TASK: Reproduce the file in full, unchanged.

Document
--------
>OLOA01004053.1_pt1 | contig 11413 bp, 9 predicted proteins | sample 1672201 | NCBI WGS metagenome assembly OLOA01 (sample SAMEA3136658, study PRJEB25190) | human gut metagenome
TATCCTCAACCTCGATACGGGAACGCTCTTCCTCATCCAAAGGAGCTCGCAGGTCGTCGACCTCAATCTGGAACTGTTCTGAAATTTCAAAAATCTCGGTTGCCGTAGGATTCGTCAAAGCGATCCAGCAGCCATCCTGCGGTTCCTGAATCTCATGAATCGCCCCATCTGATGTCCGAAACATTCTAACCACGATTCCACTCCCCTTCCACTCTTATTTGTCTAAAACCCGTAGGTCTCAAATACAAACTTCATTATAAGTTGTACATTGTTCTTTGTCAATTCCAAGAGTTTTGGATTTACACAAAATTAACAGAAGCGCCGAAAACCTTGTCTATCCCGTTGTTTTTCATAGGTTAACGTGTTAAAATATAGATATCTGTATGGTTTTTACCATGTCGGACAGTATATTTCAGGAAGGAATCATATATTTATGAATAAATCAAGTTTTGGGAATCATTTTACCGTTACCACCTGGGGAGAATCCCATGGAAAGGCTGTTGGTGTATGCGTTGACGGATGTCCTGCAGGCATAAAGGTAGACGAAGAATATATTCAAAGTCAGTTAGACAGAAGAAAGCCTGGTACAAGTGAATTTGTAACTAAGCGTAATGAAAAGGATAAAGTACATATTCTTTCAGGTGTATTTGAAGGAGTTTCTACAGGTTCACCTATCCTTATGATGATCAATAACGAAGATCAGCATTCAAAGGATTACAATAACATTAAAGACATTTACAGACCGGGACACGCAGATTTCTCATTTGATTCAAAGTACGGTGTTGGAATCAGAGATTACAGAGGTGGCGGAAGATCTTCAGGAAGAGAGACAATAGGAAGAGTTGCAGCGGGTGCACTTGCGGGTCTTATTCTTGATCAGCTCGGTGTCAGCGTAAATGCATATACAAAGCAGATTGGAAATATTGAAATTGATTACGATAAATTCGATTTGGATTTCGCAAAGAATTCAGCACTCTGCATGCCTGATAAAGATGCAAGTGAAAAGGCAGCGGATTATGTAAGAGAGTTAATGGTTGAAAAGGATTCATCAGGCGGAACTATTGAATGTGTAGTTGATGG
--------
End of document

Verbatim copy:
>OLOA01004053.1_pt1 | contig 11413 bp, 9 predicted proteins | sample 1672201 | NCBI WGS metagenome assembly OLOA01 (sample SAMEA3136658, study PRJEB25190) | human gut metagenome
TATCCTCAACCTCGATACGGGAACGCTCTTCCTCATCCAAAGGAGCTCGCAGGTCGTCGACCTCAATCTGGAACTGTTCTGAAATTTCAAAAATCTCGGTTGCCGTAGGATTCGTCAAAGCGATCCAGCAGCCATCCTGCGGTTCCTGAATCTCATGAATCGCCCCATCTGATGTCCGAAACATTCTAACCACGATTCCACTCCCCTTCCACTCTTATTTGTCTAAAACCCGTAGGTCTCAAATACAAACTTCATTATAAGTTGTACATTGTTCTTTGTCAATTCCAAGAGTTTTGGATTTACACAAAATTAACAGAAGCGCCGAAAACCTTGTCTATCCCGTTGTTTTTCATAGGTTAACGTGTTAAAATATAGATATCTGTATGGTTTTTACCATGTCGGACAGTATATTTCAGGAAGGAATCATATATTTATGAATAAATCAAGTTTTGGGAATCATTTTACCGTTACCACCTGGGGAGAATCCCATGGAAAGGCTGTTGGTGTATGCGTTGACGGATGTCCTGCAGGCATAAAGGTAGACGAAGAATATATTCAAAGTCAGTTAGACAGAAGAAAGCCTGGTACAAGTGAATTTGTAACTAAGCGTAATGAAAAGGATAAAGTACATATTCTTTCAGGTGTATTTGAAGGAGTTTCTACAGGTTCACCTATCCTTATGATGATCAATAACGAAGATCAGCATTCAAAGGATTACAATAACATTAAAGACATTTACAGACCGGGACACGCAGATTTCTCATTTGATTCAAAGTACGGTGTTGGAATCAGAGATTACAGAGGTGGCGGAAGATCTTCAGGAAGAGAGACAATAGGAAGAGTTGCAGCGGGTGCACTTGCGGGTCTTATTCTTGATCAGCTCGGTGTCAGCGTAAATGCATATACAAAGCAGATTGGAAATATTGAAATTGATTACGATAAATTCGATTTGGATTTCGCAAAGAATTCAGCACTCTGCATGCCTGATAAAGATGCAAGTGAAAAGGCAGCGGATTATGTAAGAGAGTTAATGGTTGAAAAGGATTCATCAGGCGGAACTATTGAATGTGTAGTTGATGG